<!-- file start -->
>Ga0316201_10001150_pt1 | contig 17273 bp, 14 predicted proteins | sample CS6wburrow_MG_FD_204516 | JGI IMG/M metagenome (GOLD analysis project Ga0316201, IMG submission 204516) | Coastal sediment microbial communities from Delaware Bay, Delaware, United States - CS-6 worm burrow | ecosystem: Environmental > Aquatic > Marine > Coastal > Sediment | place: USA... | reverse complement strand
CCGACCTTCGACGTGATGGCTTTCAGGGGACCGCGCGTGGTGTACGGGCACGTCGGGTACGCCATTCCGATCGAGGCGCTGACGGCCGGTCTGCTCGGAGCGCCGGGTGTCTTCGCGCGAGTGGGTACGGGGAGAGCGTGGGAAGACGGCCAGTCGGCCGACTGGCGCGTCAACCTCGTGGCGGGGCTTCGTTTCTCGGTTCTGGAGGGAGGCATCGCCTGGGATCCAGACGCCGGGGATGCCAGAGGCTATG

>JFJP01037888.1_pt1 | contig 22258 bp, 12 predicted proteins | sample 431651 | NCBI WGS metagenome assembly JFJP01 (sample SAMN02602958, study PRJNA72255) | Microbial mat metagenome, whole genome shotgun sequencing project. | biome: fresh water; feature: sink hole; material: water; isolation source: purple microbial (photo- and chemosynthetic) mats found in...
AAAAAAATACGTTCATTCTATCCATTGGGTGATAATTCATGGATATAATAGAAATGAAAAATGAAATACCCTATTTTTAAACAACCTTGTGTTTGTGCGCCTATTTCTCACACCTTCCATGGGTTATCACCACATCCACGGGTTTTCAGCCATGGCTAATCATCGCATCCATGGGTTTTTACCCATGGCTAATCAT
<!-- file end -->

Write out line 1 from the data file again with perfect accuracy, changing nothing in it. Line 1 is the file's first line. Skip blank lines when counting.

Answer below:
>Ga0316201_10001150_pt1 | contig 17273 bp, 14 predicted proteins | sample CS6wburrow_MG_FD_204516 | JGI IMG/M metagenome (GOLD analysis project Ga0316201, IMG submission 204516) | Coastal sediment microbial communities from Delaware Bay, Delaware, United States - CS-6 worm burrow | ecosystem: Environmental > Aquatic > Marine > Coastal > Sediment | place: USA... | reverse complement strand